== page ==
Are You Addicted to Perfection?
Differentiating the pursuit of excellence from perfectionism
Posted Jul 10, 2016
We want to excel in our lives—striving for excellence. But how can we differentiate our positive pursuit of excellence from an addictive desire to be perfect?
A job well done can be very fulfilling. It can feel rewarding to complete a home project, excel at work, or know that we’re a person who is punctual and conscientious.
But when does our striving for excellence degenerate into a dysfunctional clinging to perfectionism?
How Shame Drives Perfectionism
Many of us grew up in families where we were rewarded for achieving results. And we may have been shamed when we didn’t meet others’ expectations. Whether we received painful tongue-lashings or subtle glances of disapproval, we may have received the message that we’re accepted and loved when we're "successful"—and rejected when we fall short.
Through a slow and steady toxic messaging, we may have developed a false self that we display to the world to win praise and avoid the heartache of disapproval. When our need for acceptance and connection has been frustrated, we may carry old hurts due to rejection.
it is this steady diet of being shamed for inevitable shortcomings can give rise to a vigilant perfectionism. If we can be perfect in all that we do, then nobody can blame or criticize us. If we become competent and error-free in all our endeavors, we may avoid the painful re-activation of shame and hurt.
Sadly, we pay a steep price for our perfectionism and vigilance. It’s difficult to experience true joy and fulfillment when we feel compelled to pursue the impossible mission of being great at everything. When our self-worth is tied to our actions rather than embracing ourselves as a human being with strengths and weaknesses—we set ourselves up for being anxiously preoccupied or depressed.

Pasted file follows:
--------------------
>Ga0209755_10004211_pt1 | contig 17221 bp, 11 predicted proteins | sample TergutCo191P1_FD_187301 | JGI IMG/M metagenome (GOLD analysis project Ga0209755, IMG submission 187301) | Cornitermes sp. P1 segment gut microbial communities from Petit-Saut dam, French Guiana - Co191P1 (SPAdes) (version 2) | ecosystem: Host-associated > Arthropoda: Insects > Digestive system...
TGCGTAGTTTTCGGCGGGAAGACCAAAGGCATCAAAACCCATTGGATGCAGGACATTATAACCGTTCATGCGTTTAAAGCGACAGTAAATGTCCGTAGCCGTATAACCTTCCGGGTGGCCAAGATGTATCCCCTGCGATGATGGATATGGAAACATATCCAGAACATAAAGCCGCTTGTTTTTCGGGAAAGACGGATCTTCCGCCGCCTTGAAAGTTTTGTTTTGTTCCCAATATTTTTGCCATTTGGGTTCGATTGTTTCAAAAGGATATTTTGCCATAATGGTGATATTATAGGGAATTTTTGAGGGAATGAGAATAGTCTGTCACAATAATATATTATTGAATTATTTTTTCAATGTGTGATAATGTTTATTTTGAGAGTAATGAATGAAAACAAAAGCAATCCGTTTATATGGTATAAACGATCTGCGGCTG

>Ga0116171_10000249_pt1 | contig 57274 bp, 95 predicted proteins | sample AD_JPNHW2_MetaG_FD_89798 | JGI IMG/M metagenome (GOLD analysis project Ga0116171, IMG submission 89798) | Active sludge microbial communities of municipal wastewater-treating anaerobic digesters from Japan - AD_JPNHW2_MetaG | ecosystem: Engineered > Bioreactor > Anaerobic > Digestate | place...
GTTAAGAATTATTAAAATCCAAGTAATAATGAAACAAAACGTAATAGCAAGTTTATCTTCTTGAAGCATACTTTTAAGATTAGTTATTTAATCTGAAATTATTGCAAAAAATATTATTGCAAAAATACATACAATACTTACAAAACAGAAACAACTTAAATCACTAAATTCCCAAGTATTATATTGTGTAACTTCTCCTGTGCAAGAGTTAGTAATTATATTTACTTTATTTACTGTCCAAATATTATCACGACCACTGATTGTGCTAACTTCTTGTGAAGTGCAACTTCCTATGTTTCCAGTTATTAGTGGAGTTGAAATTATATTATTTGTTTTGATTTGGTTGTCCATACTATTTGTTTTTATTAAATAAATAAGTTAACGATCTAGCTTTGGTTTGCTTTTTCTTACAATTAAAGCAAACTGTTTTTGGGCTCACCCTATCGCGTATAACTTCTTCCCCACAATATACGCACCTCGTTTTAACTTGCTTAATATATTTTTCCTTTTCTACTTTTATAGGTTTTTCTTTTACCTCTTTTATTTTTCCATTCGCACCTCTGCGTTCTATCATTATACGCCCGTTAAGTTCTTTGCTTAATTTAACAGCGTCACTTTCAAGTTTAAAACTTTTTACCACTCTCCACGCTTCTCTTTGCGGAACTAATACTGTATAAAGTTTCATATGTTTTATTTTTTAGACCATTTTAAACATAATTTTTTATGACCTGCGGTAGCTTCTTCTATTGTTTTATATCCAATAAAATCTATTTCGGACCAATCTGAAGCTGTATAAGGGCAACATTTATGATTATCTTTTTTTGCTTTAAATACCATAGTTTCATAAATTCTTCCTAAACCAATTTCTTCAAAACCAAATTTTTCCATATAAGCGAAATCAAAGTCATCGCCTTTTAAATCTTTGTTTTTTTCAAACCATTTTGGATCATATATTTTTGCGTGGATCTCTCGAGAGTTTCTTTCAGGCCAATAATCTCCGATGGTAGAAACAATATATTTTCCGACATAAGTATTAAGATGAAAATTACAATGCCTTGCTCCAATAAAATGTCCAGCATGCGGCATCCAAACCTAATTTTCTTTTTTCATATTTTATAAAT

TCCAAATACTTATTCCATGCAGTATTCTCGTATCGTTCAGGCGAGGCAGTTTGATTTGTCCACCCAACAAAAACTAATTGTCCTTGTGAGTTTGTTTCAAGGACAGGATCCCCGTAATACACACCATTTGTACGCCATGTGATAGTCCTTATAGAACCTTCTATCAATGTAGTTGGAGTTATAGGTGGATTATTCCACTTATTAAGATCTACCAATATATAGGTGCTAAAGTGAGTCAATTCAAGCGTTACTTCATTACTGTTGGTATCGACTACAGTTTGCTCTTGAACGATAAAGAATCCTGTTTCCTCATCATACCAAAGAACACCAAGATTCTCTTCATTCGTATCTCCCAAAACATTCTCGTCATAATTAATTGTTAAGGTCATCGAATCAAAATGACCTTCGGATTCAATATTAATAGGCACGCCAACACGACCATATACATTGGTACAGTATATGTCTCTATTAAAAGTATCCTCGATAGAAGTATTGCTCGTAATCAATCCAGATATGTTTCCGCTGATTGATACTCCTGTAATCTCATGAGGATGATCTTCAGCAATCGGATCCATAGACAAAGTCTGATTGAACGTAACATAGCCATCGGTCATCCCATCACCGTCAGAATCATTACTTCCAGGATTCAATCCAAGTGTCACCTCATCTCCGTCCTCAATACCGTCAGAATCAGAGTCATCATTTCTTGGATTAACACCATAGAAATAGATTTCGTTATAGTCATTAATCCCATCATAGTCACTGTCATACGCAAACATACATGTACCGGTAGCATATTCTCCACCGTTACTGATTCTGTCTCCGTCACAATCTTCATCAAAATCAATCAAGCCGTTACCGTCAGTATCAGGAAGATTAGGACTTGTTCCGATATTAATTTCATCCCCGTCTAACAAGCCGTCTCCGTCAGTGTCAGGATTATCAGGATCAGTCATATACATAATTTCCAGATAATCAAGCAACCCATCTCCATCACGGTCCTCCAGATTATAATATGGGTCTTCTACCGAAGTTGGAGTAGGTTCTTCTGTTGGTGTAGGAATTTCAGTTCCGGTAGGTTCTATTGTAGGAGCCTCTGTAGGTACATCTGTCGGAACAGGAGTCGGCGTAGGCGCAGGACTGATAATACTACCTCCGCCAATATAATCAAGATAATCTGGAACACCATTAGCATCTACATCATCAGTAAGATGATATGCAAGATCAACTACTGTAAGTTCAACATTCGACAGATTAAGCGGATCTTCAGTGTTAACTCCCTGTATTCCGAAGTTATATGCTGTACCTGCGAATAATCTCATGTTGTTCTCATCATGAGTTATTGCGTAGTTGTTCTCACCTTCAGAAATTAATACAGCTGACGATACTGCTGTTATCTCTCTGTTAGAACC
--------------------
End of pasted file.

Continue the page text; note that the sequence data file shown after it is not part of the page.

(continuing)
A Path Toward Freedom
It is very freeing to loosen the grip of perfectionism that might be driving us. But first we need to recognize how shame may be operating.
If we can notice the felt sense of shame, being mindful of how it lives in our body or perhaps through an “inner critic” that keeps jabbering, “Don’t look foolish, you’d better not fail, you should try harder”, we can begin to get some distance from it rather than being driven by it: “Oh, there’s that shame again telling me I have to be perfect to be okay and scaring me with catastrophic consequences if I don’t get it right.” Being able to identify when shame is arising begins to loosen its grip over us.
Being human means screwing up sometimes. We can learn and grow from our mistakes by humbly acknowledging them and being compassionate toward ourselves. And we're more likely to succeed when our creativity is freed up because we're no longer paralyzed by the fear of failing.
As we notice when we’re being harsh with ourselves, we can replace the critical, shaming voice with a kinder one: “I can only do my best. I’ll pursue excellence because it feels gratifying (or because it’s part of my job), not because I need to please everyone. If things go well, fantastic. If not, I can find peace in knowing that I did the best I could, given time limitations and recognizing other things in my life that need attention, such as time with my family and friends.”
Such a balanced way of living can be very freeing. Each person needs to find his or her own balance and path forward. The trick is to wholeheartedly apply ourselves without getting too attached to results.
It’s a worthy path to pursue excellence without the burden of getting obsessed with any particular outcome. We realize that there can be pleasure and meaning in our activities regardless of whether we succeed or fail in any enterprise.
As you become mindful of the shame and fear that may be driving the cruel burden of perfectionism, remember this: you don’t need to be perfect to be loved and accepted. And as you replace the desire for perfection with the pursuit of excellence, you don’t need to do that perfectly either.
© John Amodeo
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John Amodeo, Ph.D., MFT is author of the award-winning book about relationships as a spiritual path, Dancing with Fire: A Mindful Way to Loving Relationships. His other books include The Authentic Heart and Love & Betrayal. He has been a licensed marriage and family therapist for 35 years in the San Francisco Bay area and has lectured and conducted workshops internationally.
Pixabay image by Geralt